And in the Wolverhampton basement there is also this: Atomic Flower by Humphrey Spender. (This small image here will have to do for the time being.) Yes, that’s Spender the photographer, Mass Observationist, textile designer and brother to poet Stephen. His paintings (a bit of a sideline) tended to follow prevailing styles, which in the late ‘thirties for him meant surrealism, though Michel Remy carefully excludes him from his 1991 study, Surrealism in Britain. This canvas is dated to 1939-40, and is not among his most technically accomplished, even for that relatively early date. But to me it seems of unusual interest.

The collection catalogue describes it as an “open interior of a room in a landscape. Inside the room is a giant flower with a colourful fiery centre. There are scientific/mechanical objects placed in the landscape.” The “room” is perhaps better described as a box-like building with the near wall and roof missing. A front door is left hanging in space above the steps, and a window has clearly been blown out. The walls appear black and charred.

Distant mountains are fronted by a flat plain punctuated by receding poles or fence posts in the manner of Paul Nash etc. The foreground objects clearly owe a great deal to Edward Wadsworth’s semi-surreal marine still lives, a couple resembling ship’s screw propellers in a non-specific way. In the corner of the room sits a metal object composed of three elliptical loops around a central axis.

At the heart of the building, and of the composition, a huge dark textured flower unfolds, its five molten petals surrounding a centre of orange and blue flames – the atomic flower of the title. Despite the naivety of its execution, the image achieves a disquieting and threatening quality.

Given the dating, we are likely to take this for a Blitz image, a surrealist variant of the bombed street ruins made iconic, in a neo-romantic way, by John Piper, John Minton et al. On the other hand, given the title, this does look uncannily like a premonition of nuclear warfare – gleaming scientific instruments creating a mushroom-like exploding fiery form that devastates the landscape. And where is this landscape? (New Mexico? Los Alamos?) How likely is any of this for 1940?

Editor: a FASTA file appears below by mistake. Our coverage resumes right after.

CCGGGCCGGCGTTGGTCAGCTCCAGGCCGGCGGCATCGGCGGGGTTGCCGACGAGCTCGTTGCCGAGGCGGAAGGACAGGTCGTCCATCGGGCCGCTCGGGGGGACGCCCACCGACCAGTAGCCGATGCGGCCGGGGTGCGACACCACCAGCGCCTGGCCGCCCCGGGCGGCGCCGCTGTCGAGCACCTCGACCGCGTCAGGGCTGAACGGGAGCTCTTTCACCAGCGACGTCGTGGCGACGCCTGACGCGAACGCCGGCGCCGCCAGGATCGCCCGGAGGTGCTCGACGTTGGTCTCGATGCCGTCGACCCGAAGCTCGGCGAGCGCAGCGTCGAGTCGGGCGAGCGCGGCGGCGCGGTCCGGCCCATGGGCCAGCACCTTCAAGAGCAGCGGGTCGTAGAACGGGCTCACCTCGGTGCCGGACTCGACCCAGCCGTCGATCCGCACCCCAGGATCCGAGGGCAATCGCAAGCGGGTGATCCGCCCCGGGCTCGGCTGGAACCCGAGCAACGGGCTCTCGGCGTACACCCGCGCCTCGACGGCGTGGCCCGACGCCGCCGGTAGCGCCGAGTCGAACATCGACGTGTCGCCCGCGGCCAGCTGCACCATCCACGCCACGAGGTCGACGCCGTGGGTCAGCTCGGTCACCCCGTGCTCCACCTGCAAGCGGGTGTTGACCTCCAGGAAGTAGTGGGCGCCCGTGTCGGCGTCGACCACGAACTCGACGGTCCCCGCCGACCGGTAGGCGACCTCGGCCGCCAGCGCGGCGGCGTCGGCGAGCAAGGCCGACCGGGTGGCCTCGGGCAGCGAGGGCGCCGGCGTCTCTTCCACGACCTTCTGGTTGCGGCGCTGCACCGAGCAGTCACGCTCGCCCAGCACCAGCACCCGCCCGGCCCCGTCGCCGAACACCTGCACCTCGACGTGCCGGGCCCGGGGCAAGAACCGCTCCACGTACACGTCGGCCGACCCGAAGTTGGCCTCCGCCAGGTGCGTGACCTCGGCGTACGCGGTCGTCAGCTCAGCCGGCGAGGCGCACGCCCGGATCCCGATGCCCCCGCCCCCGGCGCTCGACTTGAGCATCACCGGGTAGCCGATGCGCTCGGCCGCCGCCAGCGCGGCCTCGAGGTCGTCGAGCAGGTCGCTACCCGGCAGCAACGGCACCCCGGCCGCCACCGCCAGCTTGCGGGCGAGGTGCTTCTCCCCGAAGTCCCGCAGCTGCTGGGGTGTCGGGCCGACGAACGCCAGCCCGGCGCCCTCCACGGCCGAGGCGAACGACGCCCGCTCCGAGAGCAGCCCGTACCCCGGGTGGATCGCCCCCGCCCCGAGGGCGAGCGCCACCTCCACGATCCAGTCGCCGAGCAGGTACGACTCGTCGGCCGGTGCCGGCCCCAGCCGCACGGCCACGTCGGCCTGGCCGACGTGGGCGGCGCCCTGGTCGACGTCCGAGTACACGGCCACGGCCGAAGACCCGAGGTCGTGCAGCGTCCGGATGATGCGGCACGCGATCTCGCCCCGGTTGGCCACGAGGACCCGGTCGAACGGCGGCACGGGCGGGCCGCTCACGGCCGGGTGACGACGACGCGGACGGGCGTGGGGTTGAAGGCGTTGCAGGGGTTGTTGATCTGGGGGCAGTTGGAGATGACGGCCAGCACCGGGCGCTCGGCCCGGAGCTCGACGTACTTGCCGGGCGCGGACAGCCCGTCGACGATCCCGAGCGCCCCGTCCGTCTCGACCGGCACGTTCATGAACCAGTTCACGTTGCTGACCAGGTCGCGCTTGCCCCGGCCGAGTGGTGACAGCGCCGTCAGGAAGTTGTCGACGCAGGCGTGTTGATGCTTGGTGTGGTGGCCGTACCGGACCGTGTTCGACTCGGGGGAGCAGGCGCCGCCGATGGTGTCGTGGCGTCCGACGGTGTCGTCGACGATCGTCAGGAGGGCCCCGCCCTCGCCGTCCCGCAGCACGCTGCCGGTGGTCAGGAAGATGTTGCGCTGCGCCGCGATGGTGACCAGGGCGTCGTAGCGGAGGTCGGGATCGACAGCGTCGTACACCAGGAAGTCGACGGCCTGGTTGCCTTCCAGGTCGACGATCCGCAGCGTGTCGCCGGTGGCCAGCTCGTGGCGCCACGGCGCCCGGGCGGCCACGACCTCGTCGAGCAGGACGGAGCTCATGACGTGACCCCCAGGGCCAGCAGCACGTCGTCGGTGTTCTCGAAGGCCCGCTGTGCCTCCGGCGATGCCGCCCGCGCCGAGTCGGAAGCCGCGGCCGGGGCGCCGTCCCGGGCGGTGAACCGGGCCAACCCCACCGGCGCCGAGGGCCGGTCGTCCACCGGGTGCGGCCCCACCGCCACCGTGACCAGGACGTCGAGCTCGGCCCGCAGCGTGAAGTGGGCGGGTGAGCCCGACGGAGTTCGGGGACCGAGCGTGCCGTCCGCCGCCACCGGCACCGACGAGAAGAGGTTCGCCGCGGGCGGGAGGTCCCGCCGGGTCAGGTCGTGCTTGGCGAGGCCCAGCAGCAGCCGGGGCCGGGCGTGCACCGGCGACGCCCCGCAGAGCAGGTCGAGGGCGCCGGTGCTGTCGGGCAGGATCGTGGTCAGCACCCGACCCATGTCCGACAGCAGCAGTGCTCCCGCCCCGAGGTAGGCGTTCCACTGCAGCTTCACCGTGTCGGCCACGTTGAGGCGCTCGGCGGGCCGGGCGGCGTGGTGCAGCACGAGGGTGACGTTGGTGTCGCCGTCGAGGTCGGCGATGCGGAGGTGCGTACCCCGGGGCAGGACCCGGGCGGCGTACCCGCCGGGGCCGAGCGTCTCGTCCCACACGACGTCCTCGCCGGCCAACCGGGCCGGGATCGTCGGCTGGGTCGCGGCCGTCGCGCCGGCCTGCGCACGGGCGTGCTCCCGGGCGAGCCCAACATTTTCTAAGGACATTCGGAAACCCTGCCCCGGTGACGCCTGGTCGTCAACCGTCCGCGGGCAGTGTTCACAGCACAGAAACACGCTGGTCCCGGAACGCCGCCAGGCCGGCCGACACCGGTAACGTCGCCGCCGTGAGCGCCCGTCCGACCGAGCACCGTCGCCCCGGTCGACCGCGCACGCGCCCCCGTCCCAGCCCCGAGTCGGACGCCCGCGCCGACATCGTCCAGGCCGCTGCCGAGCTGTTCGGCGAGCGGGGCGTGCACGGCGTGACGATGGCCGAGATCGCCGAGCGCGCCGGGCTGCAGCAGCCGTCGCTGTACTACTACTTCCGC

Nuclear fission was discovered on the eve of World War two, and a practicable atomic bomb was still widely considered impossible in 1940, the Manhattan Project not getting under way until 1942. Could the dating of the painting be wrong? Or the title have been adopted at a later date?

The term “atomic flower” is now sometimes colloquially applied to the familiar stylised  “atom symbol” representing electrons circling the nucleus. Variants show either three or four ellipses, making six or eight “petals”. Remarkably, a three dimensional version of this symbol is present in the painting, in the shape of the scientific object on the corner of the floor. The symbol may have been known to Spender at this time in some diagram form, but the term “atomic flower” is a recent coinage, making his prescience even more striking.

The term has lately acquired a different connotation. As a contribution to the work of the US Human Interference Task Force, charged with devising “nuclear semiotic” warnings against contact with stored radioactive waste that will remain intelligible for the next 10,000 years, the SF writer Stanislaw Lem has proposed the development of “information plants” or “atomic flowers” that would grow only in the vicinity of terminal storage sites. Spender’s monstrous flower lends itself well to this scenario.

Though the fear of “nuclear apocalypse” was not born until 1945, the catchphrase “Apocalypse” or “New Apocalypse” was coined in 1940 as an umbrella for the vague coalition of philosophical anarchism, “personalism” and neo-romantic tendencies in the arts, loosely related to surrealism, promoted during the war years by Henry Treece, J F Hendry, Stefan Schimanski, Robert Herring and others in reviews such as Transformation and Kingdom Come. It seems ironic that at the end of the war, just as the coherence, such as it was, of the New Apocalypse movement was unravelling, the prospects for nuclear apocalypse suddenly drew terrifyingly close. A real New Apocalypse!

The poetry of the Apocalypse movement has since been largely discredited in critical terms, though British neo-romantic painting has enjoyed a re-evaluation over recent years. The quality of the Apocalypse poets and writers was variable, to say the least. But the movement is not without interest, and I aim to consider some aspects in the future on this site. Spender’s Atomic Flower would have made a fine poster image for the New Apocalypse.

Seven Suicides: some Dead British Artists

My friend and colleague Shirley suggested the other day that I put online “Seven Suicides: some Dead British Artists”, my series of large pen and ink drawings and accompanying texts, which visualise the regrettable deaths of various 20thc British artists. These were exhibited briefly at St Peter’s Church in Wolverhampton in late 2007, and haven’t been seen since. So here they are (or use the tab at the top here). The names of the seven are on the flier for the show on the right here, and are among those in the tags below.

My comments on the critical neglect of Robert Colquhoun and Robert MacBryde were written before the publication of  Roger Bristow’s 2010 joint biography and catalogue raisonee of the Two Roberts, The Last Bohemians. (Naff title, but a most excellent book.)